Back on Wednesday, Glen Davis told the media that he believes that the Boston Celtics' bench is "way stronger" than that of the Miami Heat, the team's second round 2011 NBA Playoffs opponent. Not only is it an ultimately fair assessment of the situation, but Davis is really the major reason why Boston's bench is better.
Both teams' backcourt depth stinks; the Celtics have the solid Delonte West but no one else who could conceivably be relied upon in a tight playoff series. The Heat have Mike Miller, who has been a major disappointment, and Mario Chalmers, who is uneven and needs to be hitting his deep shots to contribute anything. On the wings Boston has Jeff Green (no comment), and Miami counters with James Jones and Miller.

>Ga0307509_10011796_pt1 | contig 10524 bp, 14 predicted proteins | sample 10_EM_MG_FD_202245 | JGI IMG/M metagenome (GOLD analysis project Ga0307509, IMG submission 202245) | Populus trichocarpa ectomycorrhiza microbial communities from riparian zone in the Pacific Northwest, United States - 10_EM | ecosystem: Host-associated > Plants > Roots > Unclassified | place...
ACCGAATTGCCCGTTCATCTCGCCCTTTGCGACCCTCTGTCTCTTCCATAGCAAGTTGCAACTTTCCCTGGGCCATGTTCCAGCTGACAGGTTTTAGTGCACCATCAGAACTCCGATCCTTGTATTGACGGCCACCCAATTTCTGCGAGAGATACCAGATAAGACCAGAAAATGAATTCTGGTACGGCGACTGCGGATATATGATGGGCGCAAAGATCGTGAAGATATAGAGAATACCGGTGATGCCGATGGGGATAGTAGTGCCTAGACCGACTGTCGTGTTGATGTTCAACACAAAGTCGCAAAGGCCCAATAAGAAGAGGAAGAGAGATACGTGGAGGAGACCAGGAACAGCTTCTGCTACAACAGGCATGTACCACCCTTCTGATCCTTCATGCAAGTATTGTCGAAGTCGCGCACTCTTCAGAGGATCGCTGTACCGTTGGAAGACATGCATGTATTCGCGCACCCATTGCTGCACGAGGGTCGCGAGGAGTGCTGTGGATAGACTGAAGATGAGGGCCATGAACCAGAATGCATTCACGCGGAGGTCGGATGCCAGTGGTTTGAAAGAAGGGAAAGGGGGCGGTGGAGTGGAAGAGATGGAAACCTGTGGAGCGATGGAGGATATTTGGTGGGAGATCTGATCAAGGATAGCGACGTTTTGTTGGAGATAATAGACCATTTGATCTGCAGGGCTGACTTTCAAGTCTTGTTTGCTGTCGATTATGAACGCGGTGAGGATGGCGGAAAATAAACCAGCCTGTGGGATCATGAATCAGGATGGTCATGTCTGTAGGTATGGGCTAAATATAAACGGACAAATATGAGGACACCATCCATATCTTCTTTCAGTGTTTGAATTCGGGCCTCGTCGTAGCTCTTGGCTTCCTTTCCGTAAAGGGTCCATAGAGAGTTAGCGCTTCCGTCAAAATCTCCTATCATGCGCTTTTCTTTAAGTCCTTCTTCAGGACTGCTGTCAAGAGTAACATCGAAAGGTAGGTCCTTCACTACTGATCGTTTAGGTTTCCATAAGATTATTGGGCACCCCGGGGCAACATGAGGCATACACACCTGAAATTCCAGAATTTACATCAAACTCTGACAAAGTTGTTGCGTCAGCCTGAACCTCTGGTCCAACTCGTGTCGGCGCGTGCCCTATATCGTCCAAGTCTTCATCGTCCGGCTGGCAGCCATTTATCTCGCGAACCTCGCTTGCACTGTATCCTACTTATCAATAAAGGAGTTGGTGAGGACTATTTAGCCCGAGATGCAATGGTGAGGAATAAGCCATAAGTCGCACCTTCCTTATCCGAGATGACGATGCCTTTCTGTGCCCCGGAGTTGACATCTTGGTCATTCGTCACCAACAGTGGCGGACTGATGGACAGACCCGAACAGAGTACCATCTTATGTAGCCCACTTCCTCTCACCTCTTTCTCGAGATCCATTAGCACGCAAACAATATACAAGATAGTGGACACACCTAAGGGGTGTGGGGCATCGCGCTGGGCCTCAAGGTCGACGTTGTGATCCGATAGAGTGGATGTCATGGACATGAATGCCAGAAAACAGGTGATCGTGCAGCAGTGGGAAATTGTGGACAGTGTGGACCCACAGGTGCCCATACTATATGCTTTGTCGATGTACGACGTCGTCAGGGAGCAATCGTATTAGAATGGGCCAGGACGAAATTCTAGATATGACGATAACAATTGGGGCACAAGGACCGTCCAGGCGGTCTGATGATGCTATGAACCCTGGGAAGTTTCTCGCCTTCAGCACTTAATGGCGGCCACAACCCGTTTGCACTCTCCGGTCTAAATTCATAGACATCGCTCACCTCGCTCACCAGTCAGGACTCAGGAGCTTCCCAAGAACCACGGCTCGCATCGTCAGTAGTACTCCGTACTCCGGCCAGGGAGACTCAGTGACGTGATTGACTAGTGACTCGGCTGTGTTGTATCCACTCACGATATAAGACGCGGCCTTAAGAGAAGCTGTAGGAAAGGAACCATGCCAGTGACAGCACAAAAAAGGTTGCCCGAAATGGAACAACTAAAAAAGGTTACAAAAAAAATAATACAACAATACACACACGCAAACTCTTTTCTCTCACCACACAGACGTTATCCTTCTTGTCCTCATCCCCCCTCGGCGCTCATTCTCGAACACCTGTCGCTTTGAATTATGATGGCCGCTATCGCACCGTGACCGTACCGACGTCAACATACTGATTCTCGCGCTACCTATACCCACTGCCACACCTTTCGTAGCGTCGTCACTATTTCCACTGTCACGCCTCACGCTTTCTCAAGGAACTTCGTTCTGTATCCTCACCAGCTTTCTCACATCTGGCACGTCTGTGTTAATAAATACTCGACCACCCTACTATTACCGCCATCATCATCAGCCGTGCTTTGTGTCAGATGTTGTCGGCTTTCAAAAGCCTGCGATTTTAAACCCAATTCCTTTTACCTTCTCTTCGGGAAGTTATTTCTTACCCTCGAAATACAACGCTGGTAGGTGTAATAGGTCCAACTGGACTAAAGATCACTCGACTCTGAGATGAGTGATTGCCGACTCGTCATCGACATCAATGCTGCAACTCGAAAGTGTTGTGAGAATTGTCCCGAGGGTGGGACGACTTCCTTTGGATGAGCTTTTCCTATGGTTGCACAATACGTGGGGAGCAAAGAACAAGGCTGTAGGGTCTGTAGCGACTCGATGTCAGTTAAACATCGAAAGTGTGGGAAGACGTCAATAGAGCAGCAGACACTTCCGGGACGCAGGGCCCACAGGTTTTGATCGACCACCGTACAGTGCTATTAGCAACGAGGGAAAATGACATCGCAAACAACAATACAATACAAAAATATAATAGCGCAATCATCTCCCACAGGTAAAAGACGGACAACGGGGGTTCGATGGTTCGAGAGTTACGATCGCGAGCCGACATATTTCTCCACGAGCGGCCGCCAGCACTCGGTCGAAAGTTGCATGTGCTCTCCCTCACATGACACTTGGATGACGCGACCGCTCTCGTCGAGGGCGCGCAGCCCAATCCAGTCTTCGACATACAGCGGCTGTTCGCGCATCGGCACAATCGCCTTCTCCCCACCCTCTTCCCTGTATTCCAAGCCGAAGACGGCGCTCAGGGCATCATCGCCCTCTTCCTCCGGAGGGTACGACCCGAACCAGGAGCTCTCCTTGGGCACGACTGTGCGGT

But the frontcourt is where Boston takes the advantage, with Davis perhaps the best back-up big man in the league not named Lamar Odom. Miami has Joel Anthony, a defender and shotblocker, but Davis' impact is likely greater in total thanks to his defensive rebounding. (For all of Anthony's energy, he's an atrocious rebounder for the position. Davis isn't great, but is better.)
The one man who could swing the bench battle isn't Shaquille O'Neal, who looks unlikely to big a major factor in the series. It's Udonis Haslem, Shaq's old Miami enforcer. Haslem was one of the more important pieces of the Heat's 2006 championship, and could be back for this series after missing the regular season. Davis could find himself having trouble scoring if Haslem is assigned to watch him.